Trying to maintain good security settings on my laptop, I want my home network to be interpreted as private and the university network at school to be interpreted as public. However, my home network is currently showing as public.
Here is what my Network and Sharing Center looks like:
How do I change my home network from public to private on Windows 8 Consumer Preview?
I just got into a heated discussion about Wi-Fi. What does the Fi in Wi-Fi mean? I would have thought potentially "frequency interface" since all network adapters are classified as interfaces. However I'm not certain.
It seems to be an "old" wives tale that, when using a wireless-N router in "mixed mode" to support legacy 802.11b or 802.11g devices, the performance of 802.11n clients will suffer.
Some places claim that when running in mixed-mode, all (some?) N clients run at G speeds. Others make the same claim, but say it only happens when a G client is connected.
Other places say N clients run faster, but still run about 30% slower than if the router were in N-only mode, even if there are no legacy B/G clients connected.
Still others claim there is no speed drop for N clients when running on a mixed-mode network. They say the only issue is that overall network throughput will be lower, because only one client can be transmitting at any time, so some of that transmission time must be shared with the legacy B/G clients running at lower speeds, reducing the overall throughput from what it would be if there were only N clients connected.
So, which is it? Will running in mixed-mode slow down my network, even if there are no B/G clients? If I'm running N, will having another client connected at B/G slow me down substantially vs. if they were running N?
Using a wired connection, I get a 38 Mbit/s download speed. When I switch to wireless one (Linksys WRT54GL router with Tomato firmware), the speed drops to 23 Mbit/s even if the distance between the router and the computer is 2 or 3 meters.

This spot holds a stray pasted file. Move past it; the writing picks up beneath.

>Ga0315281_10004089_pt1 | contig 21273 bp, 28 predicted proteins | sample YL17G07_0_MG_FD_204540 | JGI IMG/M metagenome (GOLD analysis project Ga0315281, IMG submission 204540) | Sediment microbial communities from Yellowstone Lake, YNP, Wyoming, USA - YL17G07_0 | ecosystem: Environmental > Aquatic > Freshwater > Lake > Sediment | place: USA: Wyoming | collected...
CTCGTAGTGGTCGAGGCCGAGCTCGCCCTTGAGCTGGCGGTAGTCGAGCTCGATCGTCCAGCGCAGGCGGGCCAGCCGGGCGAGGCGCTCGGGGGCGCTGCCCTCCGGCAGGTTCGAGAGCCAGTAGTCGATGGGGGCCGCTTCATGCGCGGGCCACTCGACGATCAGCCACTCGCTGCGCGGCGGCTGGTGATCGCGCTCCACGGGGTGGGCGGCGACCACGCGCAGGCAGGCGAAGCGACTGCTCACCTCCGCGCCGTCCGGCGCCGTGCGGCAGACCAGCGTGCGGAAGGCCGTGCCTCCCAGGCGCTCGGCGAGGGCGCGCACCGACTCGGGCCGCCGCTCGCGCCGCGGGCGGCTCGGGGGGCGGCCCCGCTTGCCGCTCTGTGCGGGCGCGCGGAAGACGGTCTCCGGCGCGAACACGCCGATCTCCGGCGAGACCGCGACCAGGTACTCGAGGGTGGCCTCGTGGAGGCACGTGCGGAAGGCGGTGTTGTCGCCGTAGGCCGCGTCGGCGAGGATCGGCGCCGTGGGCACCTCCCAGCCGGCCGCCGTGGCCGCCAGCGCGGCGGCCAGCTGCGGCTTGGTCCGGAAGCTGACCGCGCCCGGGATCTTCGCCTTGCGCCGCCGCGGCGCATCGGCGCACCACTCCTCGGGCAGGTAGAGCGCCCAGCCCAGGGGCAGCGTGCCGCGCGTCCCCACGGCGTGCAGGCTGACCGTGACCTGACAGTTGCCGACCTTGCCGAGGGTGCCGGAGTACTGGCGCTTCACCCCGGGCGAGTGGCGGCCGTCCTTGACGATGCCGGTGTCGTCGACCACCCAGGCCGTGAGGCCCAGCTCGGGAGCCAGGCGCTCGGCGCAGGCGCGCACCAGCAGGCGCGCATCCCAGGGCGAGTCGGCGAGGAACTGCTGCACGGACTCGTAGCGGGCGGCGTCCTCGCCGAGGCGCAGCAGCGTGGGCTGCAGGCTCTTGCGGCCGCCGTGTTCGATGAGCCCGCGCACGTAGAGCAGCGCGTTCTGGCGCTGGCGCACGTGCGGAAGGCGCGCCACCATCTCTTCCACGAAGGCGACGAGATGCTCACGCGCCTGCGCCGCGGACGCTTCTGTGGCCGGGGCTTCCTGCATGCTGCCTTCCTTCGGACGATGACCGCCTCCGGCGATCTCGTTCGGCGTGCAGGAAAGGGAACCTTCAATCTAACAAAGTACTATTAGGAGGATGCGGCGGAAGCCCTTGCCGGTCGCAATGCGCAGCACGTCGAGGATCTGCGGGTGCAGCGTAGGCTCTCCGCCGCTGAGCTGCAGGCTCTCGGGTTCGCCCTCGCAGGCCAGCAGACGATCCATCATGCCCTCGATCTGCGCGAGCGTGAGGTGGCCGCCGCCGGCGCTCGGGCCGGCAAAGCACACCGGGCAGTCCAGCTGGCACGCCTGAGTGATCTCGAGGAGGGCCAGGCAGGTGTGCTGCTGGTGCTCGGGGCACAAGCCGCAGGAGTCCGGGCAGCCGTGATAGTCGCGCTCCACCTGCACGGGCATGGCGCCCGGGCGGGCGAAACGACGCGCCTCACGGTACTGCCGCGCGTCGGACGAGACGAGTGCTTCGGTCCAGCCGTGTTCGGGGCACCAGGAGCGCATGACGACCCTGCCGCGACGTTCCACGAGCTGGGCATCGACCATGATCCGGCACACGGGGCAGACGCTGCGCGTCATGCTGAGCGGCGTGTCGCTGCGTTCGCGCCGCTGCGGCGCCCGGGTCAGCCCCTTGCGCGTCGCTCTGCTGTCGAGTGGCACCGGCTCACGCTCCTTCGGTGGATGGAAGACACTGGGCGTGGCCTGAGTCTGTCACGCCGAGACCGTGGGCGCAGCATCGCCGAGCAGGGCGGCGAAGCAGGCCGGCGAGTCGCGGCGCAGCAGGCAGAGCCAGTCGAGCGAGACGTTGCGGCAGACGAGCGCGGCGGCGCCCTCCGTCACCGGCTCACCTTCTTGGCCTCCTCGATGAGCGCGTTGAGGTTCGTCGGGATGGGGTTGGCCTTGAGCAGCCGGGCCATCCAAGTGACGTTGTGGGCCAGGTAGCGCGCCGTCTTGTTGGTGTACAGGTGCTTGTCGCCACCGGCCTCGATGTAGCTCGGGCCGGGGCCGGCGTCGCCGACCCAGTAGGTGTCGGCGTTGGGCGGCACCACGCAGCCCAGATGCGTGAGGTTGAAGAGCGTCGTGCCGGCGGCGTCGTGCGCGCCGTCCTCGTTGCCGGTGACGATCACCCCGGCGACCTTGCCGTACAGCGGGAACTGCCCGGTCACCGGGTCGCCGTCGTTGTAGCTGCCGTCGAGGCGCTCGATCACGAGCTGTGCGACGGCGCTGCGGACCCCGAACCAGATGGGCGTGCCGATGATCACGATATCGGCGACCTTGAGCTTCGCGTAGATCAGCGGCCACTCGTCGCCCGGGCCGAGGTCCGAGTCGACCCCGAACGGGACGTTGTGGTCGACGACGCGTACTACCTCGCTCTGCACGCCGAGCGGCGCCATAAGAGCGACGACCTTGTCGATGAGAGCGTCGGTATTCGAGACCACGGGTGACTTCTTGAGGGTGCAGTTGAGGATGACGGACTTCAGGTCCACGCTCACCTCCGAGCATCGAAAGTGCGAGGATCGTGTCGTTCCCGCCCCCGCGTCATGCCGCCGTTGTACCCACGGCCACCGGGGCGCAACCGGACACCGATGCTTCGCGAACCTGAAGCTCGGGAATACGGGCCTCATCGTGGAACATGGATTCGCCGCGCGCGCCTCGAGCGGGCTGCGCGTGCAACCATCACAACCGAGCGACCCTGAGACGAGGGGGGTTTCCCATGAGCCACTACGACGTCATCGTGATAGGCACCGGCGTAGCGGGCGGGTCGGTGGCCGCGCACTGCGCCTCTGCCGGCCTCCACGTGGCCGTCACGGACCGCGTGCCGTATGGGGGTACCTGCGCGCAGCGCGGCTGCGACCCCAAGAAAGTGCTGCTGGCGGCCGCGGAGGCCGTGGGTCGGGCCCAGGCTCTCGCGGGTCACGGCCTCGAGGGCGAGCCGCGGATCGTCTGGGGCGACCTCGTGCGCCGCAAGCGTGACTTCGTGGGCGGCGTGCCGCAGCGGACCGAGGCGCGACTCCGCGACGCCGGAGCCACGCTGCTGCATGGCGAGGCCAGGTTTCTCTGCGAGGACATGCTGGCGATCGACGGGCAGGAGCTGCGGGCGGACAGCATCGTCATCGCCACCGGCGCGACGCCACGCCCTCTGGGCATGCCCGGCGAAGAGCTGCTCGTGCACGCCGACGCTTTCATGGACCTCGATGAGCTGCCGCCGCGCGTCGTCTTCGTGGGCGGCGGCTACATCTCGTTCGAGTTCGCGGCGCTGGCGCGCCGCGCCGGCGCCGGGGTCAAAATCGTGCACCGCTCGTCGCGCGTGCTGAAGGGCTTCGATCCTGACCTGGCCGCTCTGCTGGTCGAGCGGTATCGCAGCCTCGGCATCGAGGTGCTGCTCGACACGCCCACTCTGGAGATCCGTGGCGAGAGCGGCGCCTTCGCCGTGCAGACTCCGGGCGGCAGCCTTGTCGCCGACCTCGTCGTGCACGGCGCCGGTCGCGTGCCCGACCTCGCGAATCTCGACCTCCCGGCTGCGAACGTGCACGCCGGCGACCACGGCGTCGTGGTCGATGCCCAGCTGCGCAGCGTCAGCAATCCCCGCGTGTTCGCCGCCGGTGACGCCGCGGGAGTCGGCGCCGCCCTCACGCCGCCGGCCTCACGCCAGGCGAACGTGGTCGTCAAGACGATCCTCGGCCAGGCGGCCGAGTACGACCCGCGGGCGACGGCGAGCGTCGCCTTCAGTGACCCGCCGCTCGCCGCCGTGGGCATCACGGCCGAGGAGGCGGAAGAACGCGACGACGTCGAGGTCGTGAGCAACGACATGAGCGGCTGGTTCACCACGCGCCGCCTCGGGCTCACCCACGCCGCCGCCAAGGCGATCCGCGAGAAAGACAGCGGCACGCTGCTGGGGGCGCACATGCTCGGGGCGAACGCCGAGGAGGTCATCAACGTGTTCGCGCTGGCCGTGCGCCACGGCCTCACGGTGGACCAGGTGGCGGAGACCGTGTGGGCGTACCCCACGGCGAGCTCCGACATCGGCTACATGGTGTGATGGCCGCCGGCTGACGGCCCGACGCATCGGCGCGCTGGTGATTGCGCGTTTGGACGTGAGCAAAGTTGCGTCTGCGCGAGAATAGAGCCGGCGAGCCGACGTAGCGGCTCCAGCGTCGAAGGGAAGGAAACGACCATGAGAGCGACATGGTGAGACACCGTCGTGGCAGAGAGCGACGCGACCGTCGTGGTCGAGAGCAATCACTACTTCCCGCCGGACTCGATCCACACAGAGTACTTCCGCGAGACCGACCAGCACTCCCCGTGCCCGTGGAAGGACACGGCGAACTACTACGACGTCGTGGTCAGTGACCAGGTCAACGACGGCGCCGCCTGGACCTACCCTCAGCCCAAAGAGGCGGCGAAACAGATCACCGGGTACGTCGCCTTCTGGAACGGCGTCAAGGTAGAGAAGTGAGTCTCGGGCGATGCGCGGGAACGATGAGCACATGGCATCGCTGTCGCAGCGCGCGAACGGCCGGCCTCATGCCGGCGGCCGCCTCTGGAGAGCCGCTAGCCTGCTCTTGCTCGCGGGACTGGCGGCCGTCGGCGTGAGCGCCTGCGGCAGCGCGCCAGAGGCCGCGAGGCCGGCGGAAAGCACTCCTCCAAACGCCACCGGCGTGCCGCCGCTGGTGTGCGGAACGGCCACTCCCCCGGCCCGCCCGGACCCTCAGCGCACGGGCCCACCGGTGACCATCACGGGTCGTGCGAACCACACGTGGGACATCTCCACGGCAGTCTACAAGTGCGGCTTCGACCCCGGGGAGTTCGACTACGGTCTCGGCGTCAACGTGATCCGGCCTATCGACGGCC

Is that a maximum effective bit rate I can expect from an 802.11g connection?
Are there any settings I can tweak to to increase the download speed?
Do two computers connected on the same Wi-Fi have the same IP address (for example, my dad's computer and my computer, at home)?
If so, how does the outside world distinguishes one computer with the other? (for example, when a server wants to send us back some data).
In Mac OS X you can obtain the RSSI value of your by wifi connection by holding Alt and clicking on the Wifi-indicator icon.
My questions are:
- What range of values can RSSI take?
- What RSSI ranges corresponds to "good", "normal" and "bad" connectivity?
Say I carry a Wi-Fi enabled phone or laptop through an area where there are WAPs. Assuming that I don't actively try to connect to them or otherwise interact with them, is it possible for the owner of that WAP to know that I was there?
I'm asking this in the context of my earlier question: Looking for MACs on the network
I was talking with a friend about my newfound ability to detect phones (and other devices with MAC addresses) on the network, and he pointed out that it might be useful to detect unknown phones on the network; I could use that data to track down anyone who was in my house and brought a Wi-Fi phone with them.
So, if I set up a logging fake WAP with no security or encryption, can I glean any useful information about the devices that come into the house? Assuming that the thief doesn't actively try to connect...